The Erasing Extinction Award, named for the recipient's ability to best address human-induced extinction, was presented to the cargoscreen project. cargoscreen is a data-driven digital detection tool to help screen containerized cargo for illegal or unwanted wildlife parts, products or derivatives such as shark fin, ivory, pangolins or other wild flora and fauna. The tool will enhance enforcement of current policies, laws, and international treaties and contribute to ending the illegal trafficking of wild specimens which is estimated at around USD 20 billion annually.

“We’re humbled and excited at the same time to have won the Erasing Extinction prize! Winning this prize for us means we can further invest on the development side – improving our code base, testing, fixing bugs and enhancing the front end application of our prototype for demo purposes,” said Sivan Goldberg, cargoscreen’s team lead.

Please direct all inquiries about the Con X Tech Prize and Conservation X Labs to info@conservationxlabs.org.

The next round of the Con X Tech Prize launches in January 2019. To hear about the launch of applications when they happen, sign up to be notified below.

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The ‘Ohiʻa Challenge: Calling New Solvers to Save Hawaiʻi’s Forests

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$70,000 Challenge Launches Today – Application Period Open Until February 1, 2019

WASHINGTON, DC, USA, September 5, 2018 /EINPresswire.com/ -- Hawai'i's iconic ʻŌhiʻa tree faces a new and undetectable threat that is killing off trees at an unprecedented rate. This disease threatens to decimate this species that is critical to the unique culture and habitat of Hawai'i. Conservation X Labs, a DC-based technology start-up, announces the launch of The ʻŌhiʻa Challenge—a competition for solutions to this threat. In partnership with the U.S. Department of the Interior offices and agencies, Conservation X Labs today announced the opportunity to compete and seeks new solvers from unconventional fields such as engineering, fluidics, optics, microbiology, hackers, makers, and many more to save Hawai'i's forests from extinction.

The ʻŌhiʻa Challenge offers $70,000 for solutions that can rapidly detect and prevent the spread of Rapid ʻŌhiʻa Death (ROD). ROD is caused by fungal pathogens that have recently decimated the endemic ʻohiʻa tree population on the islands of Kaua'i and Hawai'i. Applications for solutions will be accepted from September 5th, 2018 through February 1st, 2019 on https://www.challenge.gov/list/.

Conservation X Labs has partnered with Hawai'i Volcanoes National Park, U.S. Department of the Interior Office of Native Hawaiian Relations, Hakalau Forest National Wildlife Refuge, and National Invasive Species Council (NISC) Secretariat to launch The ʻŌhiʻa Challenge as part of a collective effort to address ROD by harnessing emerging science, technological innovations, and the ingenuity of people around the world.

The ʻōhiʻa tree carries immense cultural heritage and natural value in the Hawaiian islands. A Hawaiian legend tells of the love and separation of the young couple ʻŌhiʻa and Lehua: jealous of their love, the goddess Pele turned the warrior ʻŌhiʻa into a tree and Lehua into the tree’s flower. If you pluck the red lehua blossoms of the ʻōhiʻa tree (Metrosideros polymorpha), legend says the lovers’ tears fill the sky with rain as they are separated again.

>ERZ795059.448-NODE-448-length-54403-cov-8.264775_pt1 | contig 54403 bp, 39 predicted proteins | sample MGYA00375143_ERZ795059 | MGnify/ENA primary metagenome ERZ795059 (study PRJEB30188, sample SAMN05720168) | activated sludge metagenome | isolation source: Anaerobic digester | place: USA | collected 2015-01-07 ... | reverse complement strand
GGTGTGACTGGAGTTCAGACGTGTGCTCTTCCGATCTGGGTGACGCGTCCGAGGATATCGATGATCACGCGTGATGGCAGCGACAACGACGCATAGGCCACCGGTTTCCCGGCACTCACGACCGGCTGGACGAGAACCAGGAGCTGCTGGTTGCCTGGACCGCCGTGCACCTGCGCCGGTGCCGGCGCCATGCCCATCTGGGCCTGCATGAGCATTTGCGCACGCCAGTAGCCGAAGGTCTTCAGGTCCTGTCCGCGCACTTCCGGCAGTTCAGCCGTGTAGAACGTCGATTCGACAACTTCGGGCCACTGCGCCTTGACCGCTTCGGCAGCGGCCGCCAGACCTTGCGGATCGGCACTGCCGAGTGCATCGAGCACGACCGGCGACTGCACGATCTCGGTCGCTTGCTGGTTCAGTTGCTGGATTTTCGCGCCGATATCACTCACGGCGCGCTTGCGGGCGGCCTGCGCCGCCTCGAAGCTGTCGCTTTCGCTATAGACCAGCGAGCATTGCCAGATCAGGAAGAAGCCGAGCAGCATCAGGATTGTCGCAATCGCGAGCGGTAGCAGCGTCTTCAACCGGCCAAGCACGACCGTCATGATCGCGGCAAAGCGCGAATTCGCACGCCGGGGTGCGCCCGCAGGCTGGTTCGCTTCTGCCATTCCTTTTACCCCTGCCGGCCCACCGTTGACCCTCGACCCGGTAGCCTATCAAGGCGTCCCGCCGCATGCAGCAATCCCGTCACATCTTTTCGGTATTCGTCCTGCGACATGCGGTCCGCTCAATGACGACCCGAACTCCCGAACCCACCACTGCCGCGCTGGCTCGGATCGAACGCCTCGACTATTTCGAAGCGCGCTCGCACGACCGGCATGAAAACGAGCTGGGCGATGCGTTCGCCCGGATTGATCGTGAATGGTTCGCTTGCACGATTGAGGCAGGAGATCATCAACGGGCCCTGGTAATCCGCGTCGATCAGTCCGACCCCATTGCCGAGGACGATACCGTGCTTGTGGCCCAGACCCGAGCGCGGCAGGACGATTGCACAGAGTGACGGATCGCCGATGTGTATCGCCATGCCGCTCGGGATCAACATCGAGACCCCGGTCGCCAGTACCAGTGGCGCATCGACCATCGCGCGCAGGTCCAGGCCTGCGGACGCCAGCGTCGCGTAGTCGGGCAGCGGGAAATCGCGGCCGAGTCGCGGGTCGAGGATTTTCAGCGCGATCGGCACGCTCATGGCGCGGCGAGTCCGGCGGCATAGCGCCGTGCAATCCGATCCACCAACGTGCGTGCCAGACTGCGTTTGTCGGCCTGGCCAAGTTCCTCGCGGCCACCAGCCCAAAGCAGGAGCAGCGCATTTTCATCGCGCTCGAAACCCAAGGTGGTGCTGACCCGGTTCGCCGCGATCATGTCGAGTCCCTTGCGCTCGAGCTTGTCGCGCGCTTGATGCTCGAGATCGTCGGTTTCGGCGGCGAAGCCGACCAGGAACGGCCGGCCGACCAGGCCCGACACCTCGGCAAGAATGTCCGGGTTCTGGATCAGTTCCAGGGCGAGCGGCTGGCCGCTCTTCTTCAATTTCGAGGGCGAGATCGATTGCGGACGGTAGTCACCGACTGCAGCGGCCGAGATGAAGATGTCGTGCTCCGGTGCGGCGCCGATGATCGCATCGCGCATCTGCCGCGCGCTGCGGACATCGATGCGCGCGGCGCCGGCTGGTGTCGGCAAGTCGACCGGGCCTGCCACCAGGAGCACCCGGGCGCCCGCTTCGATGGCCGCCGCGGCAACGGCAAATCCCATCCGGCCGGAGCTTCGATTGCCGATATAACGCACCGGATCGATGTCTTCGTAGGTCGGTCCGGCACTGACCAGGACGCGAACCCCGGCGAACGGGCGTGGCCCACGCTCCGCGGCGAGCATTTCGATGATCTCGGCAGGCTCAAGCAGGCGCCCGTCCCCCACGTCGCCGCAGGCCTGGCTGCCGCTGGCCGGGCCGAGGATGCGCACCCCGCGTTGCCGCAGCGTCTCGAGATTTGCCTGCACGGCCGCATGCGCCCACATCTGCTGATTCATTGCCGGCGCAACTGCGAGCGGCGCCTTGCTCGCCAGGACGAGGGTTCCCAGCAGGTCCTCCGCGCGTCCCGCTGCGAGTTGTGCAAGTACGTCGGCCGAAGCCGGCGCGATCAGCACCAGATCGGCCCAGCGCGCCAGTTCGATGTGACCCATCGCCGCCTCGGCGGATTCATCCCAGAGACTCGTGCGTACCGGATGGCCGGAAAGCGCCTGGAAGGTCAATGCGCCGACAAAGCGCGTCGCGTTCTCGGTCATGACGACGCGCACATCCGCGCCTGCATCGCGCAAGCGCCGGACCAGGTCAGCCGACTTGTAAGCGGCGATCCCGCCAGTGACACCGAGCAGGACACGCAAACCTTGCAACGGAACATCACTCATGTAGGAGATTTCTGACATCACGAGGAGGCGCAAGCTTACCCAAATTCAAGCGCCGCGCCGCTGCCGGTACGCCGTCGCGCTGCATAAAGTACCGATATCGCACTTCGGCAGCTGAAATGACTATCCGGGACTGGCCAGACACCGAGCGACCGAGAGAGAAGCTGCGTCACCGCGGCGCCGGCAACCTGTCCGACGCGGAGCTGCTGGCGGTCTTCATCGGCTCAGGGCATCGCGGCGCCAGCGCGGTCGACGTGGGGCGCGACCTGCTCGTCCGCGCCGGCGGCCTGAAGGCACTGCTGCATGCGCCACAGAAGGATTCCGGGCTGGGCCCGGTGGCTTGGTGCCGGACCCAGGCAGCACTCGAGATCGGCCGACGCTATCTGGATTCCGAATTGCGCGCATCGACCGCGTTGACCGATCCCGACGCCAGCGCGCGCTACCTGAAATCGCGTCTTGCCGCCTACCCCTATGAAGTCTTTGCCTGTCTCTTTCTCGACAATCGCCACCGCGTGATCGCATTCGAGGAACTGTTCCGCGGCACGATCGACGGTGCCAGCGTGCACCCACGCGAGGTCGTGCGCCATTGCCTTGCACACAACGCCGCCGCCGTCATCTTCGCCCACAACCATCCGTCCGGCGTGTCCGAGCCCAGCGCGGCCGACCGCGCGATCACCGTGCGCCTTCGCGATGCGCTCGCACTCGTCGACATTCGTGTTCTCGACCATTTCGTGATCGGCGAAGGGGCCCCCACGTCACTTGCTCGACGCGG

Promising solutions will receive further support on Conservation X Labs’ Digital Makerspace, a platform where science, entrepreneurship, and technology communities come together to co-create tech-enabled solutions to conservation problems. Anyone can submit a solution to identify infected trees early before they die, minimize the spread of ROD, and eliminate the pathogens and leverage the community of solvers to develop ideas.

The ʻŌhiʻa Challenge team is calling on the technology, engineering, and scientific community to help solve the problem. “Our goal is to use the best of human ingenuity to identify technological solutions that can save part of Hawai'i's beauty. This is why we look to engage innovative thinkers within other advanced technology fields through this challenge prize”, said Dr. Alex Dehgan, CEO of Conservation X Labs, “We don’t have to accept ʻōhiʻa's extinction.”

Microscopic invasive fungi, Ceratocystis huliohia and Ceratocystis lukuohia, are responsible for ROD. Since 2014 when first identified, the fungi have infected thousands of acres of forest and have recently invaded the islands of Kaua'i and Hawai'i. If unstopped, ROD could irreversibly change Hawai'i's ecosystems and culture by eliminating the beloved ‘ohi’a.

To join the coalition to save the ʻohiʻa and protect Hawai'i's natural heritage, visit www.SavetheOhia.org for complete information about the Challenge rules and instructions on how to submit an application. All press and general inquiries can be directed to ohia@conservationxlabs.org or Senior Program Manager, Chad Gallinat (chad@conservationxlabs.org).

Chad Gallinat
Senior Program Manager, Conservation X Labs
ohia@conservationxlabs.org

Press Releases for The ‘Ohi’a Challenge can be accessed at the following:

EIN Presswire (Sept. 5, 2018): https://www.einpresswire.com/article/460972243/the-hi-a-challenge-calling-new-solvers-to-save-hawai-i-s-forests

EurekAlert (Sept. 5, 2018): https://www.eurekalert.org/pub_releases/2018-09/cxl-ppt090418.php

Hawai’i Volcanoes National Park (Aug. 14, 2018): https://www.nps.gov/havo/learn/news/20180814_pr_rod_challenge.htm